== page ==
Tuesday , September 18 2018
Home / Specialties / Gastroenterology / Pedometers Work to Improve CV Health Faster in Gastric Bypass Patients

Pedometers Work to Improve CV Health Faster in Gastric Bypass Patients

Oct 13, 2011

Patients who use a pedometer to record the number of steps they take each day after gastric bypass surgery are more active and may be healthier.

Dr. John Morton, who led the study at Stanford School of Medicine in California, stated that, “We saw increased weight loss, improvements in blood pressure, and bigger improvements in HDL [high-density lipoproteins] and more activity with the pedometer.”

“The pedometer is a low-cost intervention that really increased weight loss,” Dr. Morton says.

Dr. Morton presented results from a randomized trial in which 111 Roux-en-y gastric bypass patients were assigned either to a pedometer group (n=60) or a control group (n=51).

Patients in the pedometer group increased the number of steps they took daily from an average of 3606 at baseline to 7150 after six months (p<0.01).

No such result is known for the control group because those patients didn’t have pedometers but the research team did discover that the pedometer users also burned more calories per week: an average of 171 kcal/kg compared to 124.9 kcal/kg in the control group (p<0.01).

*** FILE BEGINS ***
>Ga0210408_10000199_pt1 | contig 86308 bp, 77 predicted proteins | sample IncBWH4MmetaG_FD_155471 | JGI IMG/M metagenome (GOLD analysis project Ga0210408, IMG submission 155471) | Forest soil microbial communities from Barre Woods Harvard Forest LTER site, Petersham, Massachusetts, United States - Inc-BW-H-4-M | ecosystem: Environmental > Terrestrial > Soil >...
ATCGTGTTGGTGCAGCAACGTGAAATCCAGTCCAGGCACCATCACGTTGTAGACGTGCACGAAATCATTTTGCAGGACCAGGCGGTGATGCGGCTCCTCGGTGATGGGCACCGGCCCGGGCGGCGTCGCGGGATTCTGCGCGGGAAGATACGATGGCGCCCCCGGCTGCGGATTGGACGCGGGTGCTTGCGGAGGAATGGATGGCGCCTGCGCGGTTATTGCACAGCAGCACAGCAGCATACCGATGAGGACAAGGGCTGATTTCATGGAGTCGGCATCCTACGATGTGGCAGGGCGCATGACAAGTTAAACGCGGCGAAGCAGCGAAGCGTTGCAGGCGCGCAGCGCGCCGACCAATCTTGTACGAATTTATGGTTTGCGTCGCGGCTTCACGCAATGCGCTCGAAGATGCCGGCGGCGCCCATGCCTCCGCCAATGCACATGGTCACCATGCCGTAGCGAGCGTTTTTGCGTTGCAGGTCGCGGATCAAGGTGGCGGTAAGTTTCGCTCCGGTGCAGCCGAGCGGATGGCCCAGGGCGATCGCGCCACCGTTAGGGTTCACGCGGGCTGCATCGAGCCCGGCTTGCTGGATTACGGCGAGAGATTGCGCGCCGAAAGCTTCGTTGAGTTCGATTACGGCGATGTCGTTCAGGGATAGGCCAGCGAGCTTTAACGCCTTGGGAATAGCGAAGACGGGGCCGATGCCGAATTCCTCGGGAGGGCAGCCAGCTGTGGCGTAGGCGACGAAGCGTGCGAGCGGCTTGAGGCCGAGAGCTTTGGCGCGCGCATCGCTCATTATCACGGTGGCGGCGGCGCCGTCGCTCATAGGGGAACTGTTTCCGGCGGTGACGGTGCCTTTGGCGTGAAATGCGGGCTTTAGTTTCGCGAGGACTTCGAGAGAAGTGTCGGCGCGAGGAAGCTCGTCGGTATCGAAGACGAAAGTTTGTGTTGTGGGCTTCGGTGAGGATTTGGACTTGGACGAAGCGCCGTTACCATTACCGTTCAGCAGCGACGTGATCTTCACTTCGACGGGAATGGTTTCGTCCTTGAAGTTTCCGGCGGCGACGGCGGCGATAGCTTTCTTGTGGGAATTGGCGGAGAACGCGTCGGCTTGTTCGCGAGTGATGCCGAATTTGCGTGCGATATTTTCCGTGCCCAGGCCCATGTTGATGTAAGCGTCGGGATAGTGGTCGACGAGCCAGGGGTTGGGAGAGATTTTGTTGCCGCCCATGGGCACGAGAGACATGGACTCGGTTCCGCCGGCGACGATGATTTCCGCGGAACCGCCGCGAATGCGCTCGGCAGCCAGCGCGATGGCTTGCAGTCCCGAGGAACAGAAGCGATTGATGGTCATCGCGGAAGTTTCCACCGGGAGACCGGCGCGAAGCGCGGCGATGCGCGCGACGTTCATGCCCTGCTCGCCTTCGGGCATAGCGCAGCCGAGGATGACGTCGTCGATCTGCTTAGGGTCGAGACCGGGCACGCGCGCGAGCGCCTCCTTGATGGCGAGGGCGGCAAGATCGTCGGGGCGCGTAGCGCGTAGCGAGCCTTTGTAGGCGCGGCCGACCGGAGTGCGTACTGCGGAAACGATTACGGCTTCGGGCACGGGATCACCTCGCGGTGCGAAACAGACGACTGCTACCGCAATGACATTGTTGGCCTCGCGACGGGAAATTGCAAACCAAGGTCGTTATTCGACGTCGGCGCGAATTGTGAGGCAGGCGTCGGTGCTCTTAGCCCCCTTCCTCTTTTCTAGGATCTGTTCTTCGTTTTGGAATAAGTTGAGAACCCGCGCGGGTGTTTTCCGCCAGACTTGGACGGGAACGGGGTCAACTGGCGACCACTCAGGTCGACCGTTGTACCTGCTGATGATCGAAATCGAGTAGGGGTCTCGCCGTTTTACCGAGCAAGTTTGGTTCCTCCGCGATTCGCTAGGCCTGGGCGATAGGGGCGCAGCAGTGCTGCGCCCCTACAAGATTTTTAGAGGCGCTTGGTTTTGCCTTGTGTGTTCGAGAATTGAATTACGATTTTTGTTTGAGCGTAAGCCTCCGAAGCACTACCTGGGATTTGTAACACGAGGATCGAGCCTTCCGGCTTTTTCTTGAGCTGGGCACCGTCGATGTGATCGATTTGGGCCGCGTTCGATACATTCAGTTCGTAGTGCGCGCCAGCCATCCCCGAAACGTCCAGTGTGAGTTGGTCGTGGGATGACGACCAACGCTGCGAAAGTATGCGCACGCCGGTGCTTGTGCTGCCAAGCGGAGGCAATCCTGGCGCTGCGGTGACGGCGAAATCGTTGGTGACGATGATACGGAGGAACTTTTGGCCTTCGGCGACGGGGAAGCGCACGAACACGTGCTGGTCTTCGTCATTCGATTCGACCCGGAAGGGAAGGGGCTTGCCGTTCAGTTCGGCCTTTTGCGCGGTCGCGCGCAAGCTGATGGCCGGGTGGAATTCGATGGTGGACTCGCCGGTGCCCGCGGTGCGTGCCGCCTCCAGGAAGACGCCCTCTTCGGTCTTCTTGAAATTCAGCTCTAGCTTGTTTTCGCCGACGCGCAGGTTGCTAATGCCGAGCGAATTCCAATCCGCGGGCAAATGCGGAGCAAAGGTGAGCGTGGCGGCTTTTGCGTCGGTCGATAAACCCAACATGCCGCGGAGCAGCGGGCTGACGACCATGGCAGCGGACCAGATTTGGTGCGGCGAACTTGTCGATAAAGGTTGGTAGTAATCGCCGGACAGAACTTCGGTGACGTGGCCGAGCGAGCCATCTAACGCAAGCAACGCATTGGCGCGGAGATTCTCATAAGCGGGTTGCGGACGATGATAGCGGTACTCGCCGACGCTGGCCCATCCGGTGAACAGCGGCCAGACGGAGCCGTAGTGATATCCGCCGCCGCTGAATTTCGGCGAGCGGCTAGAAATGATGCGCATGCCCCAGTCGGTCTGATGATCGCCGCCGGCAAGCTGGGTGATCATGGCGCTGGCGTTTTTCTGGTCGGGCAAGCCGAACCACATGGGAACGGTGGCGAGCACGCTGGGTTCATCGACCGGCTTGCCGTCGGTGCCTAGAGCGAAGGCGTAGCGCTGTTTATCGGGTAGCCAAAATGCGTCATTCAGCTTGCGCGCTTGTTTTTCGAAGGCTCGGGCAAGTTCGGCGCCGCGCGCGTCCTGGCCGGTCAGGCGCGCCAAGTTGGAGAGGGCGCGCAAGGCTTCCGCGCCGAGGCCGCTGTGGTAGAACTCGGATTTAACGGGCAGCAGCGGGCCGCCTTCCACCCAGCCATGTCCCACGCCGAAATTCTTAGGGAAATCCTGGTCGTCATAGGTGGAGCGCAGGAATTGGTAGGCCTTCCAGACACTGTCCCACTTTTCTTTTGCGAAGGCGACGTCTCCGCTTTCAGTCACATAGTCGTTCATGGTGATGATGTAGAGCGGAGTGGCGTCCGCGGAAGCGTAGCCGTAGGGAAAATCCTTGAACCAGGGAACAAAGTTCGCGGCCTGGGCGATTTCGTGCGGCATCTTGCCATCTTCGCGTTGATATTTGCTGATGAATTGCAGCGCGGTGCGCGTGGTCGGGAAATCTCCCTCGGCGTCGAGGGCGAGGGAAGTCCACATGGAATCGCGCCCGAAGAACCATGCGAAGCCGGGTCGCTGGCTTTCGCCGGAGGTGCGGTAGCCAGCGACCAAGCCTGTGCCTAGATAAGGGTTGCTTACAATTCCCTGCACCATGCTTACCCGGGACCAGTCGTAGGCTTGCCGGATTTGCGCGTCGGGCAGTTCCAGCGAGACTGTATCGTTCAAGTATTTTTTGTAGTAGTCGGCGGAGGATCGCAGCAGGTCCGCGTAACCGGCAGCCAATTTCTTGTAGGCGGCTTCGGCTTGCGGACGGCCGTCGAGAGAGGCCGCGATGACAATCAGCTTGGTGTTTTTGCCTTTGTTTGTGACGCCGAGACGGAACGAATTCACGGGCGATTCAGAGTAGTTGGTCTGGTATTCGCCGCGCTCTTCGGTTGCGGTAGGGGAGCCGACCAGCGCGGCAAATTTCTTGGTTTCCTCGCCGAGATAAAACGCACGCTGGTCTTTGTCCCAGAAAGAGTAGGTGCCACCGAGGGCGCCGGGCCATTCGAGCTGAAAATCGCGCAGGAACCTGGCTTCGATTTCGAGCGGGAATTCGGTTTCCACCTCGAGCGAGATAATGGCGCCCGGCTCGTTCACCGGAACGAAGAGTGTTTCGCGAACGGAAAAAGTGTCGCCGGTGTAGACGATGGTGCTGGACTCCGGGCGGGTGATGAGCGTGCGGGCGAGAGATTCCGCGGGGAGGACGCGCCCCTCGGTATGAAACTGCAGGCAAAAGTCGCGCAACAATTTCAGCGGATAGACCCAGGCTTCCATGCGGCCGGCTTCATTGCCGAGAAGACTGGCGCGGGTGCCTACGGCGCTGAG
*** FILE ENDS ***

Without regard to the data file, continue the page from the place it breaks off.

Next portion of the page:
At three months, high density lipoprotein cholesterol (HDL) was up 1.1% in the pedometer group but down 11.5% in the control group (p=0.02). Pedometer users also had a drop of 16.8% in triglyceride/HDL ratio, while the control group had an increase of 19.9% (p<0.01).

The extra walking tended to increase weight loss, although not to a statistically significant effect. At three months, the pedometer users had lost 55.1% of their excess weight, while the control group had lost 49.1%. In the latest results that Dr. Morton relayed by phone, at six months, the pedometer group lost 87% while the controls lost 80%.

“One other benefit is that you saw a lot of this early on,” Dr. Morton said, sooner than in those who did not use pedometers. That increased activity so soon after surgery, he says, can decrease the risk of blood clots. 

The Hawthorne effect may explain why people with pedometers walk more, Dr. Morton says. Like the workers involved in productivity experiments at the Hawthorne Works factories in the 1920s, people who know they are under study may improve their performance.

Dr. Morton stated that, “I recommend a pedometer to any patient. Walking is easy to do, you can do it anywhere and you can clearly see an advantage. ”  

Presented at the Obesity Society’s annual meeting in Orlando, Florida, Oct. 3, 2011

Diabetes In Control’s partner site, Rx4BetterHealth, features “Steps to Health,” a comprehensive walking program which comes with a pedometer. Just follow this link to find out more, Steps to Health.